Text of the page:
How to Draw Folds in Hanging Fabric - dummies

How to Draw Folds in Hanging Fabric

By Lisa Arnold, Marianne Egan

Some fashion models are fortunate enough to wear glam dresses and gowns, where the cloth tumbles into a beautiful cascade. Many noted designers use bolts and bolts of fabric to get gorgeous hanging folds.

Don’t draw little curves at the hemline of a dress and expect them to look like folds. Choose a few key folds and follow their form from where they begin down to the hemline for good fashion results. Graceful folds in soft or light fabrics originate from a focal point like a bodice, a sleeve, or the back of the dress and follow the line of your fashion figure.

Here’s how to draw your fashion figure in a dream of a dress with a two-tiered floating skirt featuring loads of folds:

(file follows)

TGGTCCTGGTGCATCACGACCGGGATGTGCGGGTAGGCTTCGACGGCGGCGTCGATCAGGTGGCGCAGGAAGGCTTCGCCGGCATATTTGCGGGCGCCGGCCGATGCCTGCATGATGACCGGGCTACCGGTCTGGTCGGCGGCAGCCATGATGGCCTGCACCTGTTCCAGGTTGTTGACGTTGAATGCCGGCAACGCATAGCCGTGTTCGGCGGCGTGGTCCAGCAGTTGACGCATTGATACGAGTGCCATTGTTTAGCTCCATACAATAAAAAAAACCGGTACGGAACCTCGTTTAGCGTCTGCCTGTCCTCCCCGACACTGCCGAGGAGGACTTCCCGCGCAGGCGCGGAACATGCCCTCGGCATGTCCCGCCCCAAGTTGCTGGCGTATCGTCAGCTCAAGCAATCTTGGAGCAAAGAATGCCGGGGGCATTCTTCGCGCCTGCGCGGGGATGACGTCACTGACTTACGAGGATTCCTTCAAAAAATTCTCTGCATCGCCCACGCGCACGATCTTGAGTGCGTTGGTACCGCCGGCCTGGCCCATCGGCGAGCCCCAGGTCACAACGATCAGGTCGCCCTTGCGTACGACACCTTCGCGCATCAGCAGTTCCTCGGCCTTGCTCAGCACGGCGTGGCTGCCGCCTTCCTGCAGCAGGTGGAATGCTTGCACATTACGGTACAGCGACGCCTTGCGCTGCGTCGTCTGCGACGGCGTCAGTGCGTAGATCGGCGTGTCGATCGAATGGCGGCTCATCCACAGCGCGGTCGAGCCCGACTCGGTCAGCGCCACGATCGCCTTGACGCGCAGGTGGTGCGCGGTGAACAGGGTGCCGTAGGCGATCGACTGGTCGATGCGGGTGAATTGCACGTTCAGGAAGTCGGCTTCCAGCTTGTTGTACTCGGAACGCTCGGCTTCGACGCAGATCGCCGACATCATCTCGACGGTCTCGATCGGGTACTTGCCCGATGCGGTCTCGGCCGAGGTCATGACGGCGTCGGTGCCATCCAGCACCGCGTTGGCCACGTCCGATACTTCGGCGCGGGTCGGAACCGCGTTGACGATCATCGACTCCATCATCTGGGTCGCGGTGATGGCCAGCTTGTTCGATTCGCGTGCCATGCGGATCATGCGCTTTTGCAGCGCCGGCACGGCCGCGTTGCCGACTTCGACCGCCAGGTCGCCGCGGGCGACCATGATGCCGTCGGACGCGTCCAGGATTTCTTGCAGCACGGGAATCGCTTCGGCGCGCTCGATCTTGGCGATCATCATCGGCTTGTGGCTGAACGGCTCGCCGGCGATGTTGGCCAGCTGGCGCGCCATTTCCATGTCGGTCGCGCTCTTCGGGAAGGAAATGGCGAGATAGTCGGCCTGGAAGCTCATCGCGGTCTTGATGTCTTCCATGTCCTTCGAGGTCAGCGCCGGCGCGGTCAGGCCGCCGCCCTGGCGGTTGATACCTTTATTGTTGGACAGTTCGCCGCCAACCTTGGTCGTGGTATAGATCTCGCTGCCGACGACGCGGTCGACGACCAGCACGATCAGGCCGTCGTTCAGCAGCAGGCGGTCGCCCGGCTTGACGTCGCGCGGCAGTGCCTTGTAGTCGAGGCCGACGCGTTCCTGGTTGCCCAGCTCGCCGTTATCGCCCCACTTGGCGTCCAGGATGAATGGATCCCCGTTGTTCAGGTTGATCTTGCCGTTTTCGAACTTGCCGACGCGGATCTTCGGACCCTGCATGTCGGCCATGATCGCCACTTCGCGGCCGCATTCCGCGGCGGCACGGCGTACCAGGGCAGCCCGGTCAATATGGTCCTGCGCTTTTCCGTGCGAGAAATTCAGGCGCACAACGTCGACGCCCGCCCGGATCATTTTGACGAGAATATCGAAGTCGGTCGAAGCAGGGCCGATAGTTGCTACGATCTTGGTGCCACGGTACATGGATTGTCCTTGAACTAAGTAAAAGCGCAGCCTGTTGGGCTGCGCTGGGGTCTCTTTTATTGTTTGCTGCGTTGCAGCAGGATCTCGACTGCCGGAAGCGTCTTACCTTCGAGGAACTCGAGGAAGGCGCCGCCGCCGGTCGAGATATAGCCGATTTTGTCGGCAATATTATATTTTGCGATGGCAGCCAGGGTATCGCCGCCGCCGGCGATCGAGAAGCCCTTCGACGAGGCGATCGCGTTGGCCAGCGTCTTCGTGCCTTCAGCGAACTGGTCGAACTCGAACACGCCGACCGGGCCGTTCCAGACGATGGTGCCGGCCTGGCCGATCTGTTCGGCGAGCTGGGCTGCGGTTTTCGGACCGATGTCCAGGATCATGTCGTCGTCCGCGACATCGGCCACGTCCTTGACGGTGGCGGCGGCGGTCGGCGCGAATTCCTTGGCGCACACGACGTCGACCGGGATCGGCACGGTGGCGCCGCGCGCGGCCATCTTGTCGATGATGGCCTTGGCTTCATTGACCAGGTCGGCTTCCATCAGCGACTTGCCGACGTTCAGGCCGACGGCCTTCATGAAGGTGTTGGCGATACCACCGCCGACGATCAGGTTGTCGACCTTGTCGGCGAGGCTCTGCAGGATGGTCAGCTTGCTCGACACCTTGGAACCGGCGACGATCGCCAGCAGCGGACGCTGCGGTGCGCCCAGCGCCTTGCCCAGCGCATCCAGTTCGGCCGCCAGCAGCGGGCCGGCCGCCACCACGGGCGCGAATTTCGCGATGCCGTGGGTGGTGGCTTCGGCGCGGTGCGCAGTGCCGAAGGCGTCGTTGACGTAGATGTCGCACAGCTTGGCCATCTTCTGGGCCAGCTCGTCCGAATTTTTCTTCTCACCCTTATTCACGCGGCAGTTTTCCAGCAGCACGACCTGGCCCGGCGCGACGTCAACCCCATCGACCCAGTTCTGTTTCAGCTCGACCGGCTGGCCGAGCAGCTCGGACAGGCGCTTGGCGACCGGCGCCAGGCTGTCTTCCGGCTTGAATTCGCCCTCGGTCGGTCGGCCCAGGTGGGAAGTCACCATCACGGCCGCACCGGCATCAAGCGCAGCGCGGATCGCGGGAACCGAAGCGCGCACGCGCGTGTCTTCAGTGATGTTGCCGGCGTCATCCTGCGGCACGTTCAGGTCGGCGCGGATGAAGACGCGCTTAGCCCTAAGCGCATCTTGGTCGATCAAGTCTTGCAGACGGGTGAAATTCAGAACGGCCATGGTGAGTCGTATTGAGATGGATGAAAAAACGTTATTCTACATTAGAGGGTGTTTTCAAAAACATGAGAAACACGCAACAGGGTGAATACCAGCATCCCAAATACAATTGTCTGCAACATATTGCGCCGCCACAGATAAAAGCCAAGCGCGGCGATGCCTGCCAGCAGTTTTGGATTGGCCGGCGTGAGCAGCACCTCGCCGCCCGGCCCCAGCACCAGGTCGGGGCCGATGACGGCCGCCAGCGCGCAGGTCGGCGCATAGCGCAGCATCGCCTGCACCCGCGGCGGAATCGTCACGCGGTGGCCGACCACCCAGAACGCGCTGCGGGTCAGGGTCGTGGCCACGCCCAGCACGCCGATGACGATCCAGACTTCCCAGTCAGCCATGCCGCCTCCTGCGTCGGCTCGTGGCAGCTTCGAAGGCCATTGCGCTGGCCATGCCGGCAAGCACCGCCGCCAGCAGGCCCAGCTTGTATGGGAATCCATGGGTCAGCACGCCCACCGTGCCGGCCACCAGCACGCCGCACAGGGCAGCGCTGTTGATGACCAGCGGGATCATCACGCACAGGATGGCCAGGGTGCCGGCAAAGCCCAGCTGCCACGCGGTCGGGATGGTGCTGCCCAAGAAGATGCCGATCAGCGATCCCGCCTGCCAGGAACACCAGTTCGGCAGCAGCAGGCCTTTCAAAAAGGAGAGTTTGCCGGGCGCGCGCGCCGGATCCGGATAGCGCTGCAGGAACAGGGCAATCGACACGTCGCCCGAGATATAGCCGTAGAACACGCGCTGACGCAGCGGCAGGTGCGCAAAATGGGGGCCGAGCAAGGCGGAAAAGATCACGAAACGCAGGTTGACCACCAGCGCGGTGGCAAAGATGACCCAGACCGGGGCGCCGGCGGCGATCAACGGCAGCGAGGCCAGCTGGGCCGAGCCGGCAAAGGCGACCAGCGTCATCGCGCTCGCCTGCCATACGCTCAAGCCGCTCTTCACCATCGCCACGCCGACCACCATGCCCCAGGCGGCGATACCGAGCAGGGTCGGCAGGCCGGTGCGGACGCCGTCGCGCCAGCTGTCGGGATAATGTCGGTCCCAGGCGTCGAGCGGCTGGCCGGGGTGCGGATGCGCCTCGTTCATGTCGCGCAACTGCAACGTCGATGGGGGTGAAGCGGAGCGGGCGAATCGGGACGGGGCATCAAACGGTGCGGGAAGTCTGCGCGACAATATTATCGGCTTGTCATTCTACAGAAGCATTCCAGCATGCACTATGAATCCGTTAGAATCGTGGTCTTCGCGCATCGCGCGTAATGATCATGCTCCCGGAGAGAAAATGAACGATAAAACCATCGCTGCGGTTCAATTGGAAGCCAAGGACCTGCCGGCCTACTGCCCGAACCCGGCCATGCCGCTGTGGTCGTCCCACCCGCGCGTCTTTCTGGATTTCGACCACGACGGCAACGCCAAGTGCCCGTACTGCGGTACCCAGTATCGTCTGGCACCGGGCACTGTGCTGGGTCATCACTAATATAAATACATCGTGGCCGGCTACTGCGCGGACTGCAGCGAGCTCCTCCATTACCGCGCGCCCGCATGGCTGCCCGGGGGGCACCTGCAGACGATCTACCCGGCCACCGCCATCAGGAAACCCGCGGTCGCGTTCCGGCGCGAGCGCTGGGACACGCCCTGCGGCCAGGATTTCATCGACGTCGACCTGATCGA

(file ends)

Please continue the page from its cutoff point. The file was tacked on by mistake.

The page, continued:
1. Lightly sketch a fashion figure of a woman wearing an asymmetrical hem dress.

  2. Draw a few lines around the neckline in curved shapes crossing over and underneath each other.

  3. Draw two rows of curved lines for the hem. At the bend of each curve, draw a line going up to show the folds of the fabric.

    Give the fold lines a little bit of curve to convey the skirt’s movement.


Fabric characteristics such as weight and flexibility — in other words, gravity and fit of the clothing on the body — can affect the appearance of folds:

  • Soft and light woven fabrics can hug the body, but they often swirl and float away from the body when a fashion model is in motion.

  • Lightweight knits hang in soft folds while also fitting around the body horizontally in small, snug folds.

  • Stiff, heavyweight fabrics such as denim hang with large, rigid curves.

  • Stiff, lightweight fabrics such as polyester or silk tafetta can fold with sharp angles and tend to take on a shape of their own, with somewhat soft folds and other sharp folds.